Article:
The Vatican is home to the world's most enthusiastic wine drinkers, if new data released by the California based Wine Institute is to be believed.
The average Vatican citizen consumes 74 litres of wine in a year, approximately 105 bottles.
That's double the average annual consumption of people in France and Italy, and triple the same figure in the UK.
Alongside the ceremonial consumption of wine at communion, the high figure could also be down to the communal meals the Vatican holds, where wine is almost always served.
The Vatican's demographic is also older, overwhelmingly male, and highly educated - factors that lend towards higher wine consumption.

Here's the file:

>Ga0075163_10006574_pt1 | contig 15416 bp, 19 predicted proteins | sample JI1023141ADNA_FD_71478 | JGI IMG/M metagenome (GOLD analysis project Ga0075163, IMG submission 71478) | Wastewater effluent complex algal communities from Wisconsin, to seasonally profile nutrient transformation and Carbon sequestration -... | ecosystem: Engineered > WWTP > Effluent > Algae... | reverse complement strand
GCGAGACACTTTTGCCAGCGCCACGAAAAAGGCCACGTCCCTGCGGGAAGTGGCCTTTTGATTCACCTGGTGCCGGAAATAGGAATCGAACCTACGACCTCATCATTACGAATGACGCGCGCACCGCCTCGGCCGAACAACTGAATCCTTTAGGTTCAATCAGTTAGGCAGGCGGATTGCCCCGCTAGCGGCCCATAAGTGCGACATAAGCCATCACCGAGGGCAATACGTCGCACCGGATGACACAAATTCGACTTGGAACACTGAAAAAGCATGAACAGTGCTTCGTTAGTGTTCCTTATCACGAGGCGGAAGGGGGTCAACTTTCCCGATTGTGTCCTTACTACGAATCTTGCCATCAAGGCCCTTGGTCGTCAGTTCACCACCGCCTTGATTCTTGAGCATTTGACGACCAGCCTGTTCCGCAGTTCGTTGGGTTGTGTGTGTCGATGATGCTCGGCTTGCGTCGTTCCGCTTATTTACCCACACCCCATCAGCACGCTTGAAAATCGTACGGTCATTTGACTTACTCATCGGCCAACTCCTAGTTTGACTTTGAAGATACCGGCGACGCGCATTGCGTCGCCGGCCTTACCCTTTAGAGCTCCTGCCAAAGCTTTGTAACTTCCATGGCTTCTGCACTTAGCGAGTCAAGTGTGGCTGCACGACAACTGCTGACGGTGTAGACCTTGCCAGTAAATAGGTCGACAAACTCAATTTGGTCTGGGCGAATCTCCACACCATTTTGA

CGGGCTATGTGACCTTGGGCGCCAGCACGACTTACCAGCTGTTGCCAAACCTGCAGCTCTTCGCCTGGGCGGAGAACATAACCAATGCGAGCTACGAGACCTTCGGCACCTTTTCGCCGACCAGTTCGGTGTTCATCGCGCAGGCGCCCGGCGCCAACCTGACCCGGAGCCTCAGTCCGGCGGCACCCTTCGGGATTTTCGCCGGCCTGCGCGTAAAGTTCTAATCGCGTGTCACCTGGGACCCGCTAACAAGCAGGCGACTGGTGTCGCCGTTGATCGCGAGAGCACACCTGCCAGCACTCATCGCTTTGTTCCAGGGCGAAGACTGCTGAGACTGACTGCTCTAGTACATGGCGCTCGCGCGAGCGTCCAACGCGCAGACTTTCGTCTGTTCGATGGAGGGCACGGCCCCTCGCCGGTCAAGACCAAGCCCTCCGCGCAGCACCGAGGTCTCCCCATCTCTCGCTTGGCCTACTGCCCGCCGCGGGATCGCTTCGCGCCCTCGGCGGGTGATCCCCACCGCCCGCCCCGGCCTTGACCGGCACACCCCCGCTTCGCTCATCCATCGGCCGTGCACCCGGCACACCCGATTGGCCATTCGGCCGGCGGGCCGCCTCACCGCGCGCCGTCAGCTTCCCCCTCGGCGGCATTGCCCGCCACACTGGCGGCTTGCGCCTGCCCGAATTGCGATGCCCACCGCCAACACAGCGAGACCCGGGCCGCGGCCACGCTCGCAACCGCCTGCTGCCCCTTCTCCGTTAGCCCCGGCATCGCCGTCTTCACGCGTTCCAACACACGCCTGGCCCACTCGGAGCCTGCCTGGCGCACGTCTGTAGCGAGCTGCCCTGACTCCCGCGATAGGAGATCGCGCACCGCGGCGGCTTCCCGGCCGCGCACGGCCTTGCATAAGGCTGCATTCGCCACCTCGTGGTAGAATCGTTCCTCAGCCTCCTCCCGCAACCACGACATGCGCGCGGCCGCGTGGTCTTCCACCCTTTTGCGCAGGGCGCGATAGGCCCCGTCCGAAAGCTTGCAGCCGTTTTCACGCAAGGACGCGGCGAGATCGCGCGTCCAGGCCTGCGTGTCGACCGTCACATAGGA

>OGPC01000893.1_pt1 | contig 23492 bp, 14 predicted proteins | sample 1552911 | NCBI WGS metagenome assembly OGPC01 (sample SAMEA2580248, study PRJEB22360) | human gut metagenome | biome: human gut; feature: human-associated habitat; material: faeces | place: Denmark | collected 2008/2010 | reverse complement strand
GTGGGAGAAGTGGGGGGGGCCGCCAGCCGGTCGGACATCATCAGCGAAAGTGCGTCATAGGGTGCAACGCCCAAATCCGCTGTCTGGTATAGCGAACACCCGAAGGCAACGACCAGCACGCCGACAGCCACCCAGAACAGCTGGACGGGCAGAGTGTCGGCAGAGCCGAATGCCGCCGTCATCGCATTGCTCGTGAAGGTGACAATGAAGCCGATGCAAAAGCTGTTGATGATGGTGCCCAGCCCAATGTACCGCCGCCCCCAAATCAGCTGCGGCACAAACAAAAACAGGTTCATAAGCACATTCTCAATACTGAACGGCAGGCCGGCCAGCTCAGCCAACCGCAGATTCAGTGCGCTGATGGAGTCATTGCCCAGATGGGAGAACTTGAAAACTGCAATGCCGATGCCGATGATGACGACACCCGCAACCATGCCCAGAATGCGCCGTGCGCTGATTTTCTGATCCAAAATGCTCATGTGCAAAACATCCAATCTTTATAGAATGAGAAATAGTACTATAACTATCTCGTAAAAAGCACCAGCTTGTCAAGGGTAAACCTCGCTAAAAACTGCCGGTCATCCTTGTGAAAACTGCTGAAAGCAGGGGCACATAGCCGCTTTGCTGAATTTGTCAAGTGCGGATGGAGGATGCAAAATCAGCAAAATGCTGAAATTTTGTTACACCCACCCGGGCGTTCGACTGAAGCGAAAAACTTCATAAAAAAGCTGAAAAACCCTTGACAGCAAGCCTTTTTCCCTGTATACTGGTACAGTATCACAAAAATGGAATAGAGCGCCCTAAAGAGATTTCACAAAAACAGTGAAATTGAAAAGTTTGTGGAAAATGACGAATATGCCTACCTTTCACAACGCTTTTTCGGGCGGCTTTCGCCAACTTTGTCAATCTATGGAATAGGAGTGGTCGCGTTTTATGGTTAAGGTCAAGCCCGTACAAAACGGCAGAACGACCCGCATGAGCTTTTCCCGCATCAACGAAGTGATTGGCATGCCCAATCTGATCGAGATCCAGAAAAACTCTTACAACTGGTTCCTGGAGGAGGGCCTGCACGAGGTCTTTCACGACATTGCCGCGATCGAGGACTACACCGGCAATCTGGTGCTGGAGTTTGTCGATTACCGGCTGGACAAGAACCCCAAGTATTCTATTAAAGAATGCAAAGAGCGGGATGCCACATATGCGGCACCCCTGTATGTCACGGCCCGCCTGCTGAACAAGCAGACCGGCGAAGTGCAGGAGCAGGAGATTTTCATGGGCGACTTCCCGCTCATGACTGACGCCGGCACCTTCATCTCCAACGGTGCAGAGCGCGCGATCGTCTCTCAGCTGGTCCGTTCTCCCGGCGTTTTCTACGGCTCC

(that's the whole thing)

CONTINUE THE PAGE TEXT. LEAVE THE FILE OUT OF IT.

The population at the Vatican numbers less than a thousand, so a single particularly enthusiastic wine drinker will alter the overall average far more than in other, more populous countries.
A similar situation can be seen in tiny Luxembourg, which comes in second for wine consumption per head of population - just over half a million people drinking an average of 56 liters per year, slightly more than a bottle a week.
Not all microstates are inclined towards the vine. Andorra, the tiny state sandwiched between France and Spain in the Pyrenees mountains, only consumes 46 litres per person. St Pierre and Miquelon - a collection of French islands off the coast of Canada - only down 44 litres per capital.
Economics may also play into it, as the Vatican is supplied with almost all its wine nearly entirely tax free from a single supermarket.